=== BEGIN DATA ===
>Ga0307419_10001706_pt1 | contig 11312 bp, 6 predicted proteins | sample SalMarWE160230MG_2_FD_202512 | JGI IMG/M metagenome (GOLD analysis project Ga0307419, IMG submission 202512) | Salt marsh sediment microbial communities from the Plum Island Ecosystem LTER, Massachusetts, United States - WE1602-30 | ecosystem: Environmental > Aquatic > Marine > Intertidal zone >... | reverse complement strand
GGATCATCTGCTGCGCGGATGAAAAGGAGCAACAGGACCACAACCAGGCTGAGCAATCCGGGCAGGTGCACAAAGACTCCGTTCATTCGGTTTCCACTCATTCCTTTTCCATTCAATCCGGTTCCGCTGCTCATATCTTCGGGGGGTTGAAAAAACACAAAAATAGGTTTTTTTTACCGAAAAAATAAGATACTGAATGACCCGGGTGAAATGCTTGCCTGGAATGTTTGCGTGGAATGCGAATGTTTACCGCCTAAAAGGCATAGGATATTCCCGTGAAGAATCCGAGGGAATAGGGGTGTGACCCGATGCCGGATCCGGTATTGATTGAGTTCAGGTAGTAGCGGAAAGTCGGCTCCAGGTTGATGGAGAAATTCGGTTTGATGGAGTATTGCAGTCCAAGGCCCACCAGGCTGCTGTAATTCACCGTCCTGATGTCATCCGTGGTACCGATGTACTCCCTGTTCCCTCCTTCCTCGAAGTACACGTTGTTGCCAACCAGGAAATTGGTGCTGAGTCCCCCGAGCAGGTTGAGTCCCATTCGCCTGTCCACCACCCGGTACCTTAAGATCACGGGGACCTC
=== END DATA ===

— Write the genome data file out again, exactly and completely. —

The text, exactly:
>Ga0307419_10001706_pt1 | contig 11312 bp, 6 predicted proteins | sample SalMarWE160230MG_2_FD_202512 | JGI IMG/M metagenome (GOLD analysis project Ga0307419, IMG submission 202512) | Salt marsh sediment microbial communities from the Plum Island Ecosystem LTER, Massachusetts, United States - WE1602-30 | ecosystem: Environmental > Aquatic > Marine > Intertidal zone >... | reverse complement strand
GGATCATCTGCTGCGCGGATGAAAAGGAGCAACAGGACCACAACCAGGCTGAGCAATCCGGGCAGGTGCACAAAGACTCCGTTCATTCGGTTTCCACTCATTCCTTTTCCATTCAATCCGGTTCCGCTGCTCATATCTTCGGGGGGTTGAAAAAACACAAAAATAGGTTTTTTTTACCGAAAAAATAAGATACTGAATGACCCGGGTGAAATGCTTGCCTGGAATGTTTGCGTGGAATGCGAATGTTTACCGCCTAAAAGGCATAGGATATTCCCGTGAAGAATCCGAGGGAATAGGGGTGTGACCCGATGCCGGATCCGGTATTGATTGAGTTCAGGTAGTAGCGGAAAGTCGGCTCCAGGTTGATGGAGAAATTCGGTTTGATGGAGTATTGCAGTCCAAGGCCCACCAGGCTGCTGTAATTCACCGTCCTGATGTCATCCGTGGTACCGATGTACTCCCTGTTCCCTCCTTCCTCGAAGTACACGTTGTTGCCAACCAGGAAATTGGTGCTGAGTCCCCCGAGCAGGTTGAGTCCCATTCGCCTGTCCACCACCCGGTACCTTAAGATCACGGGGACCTC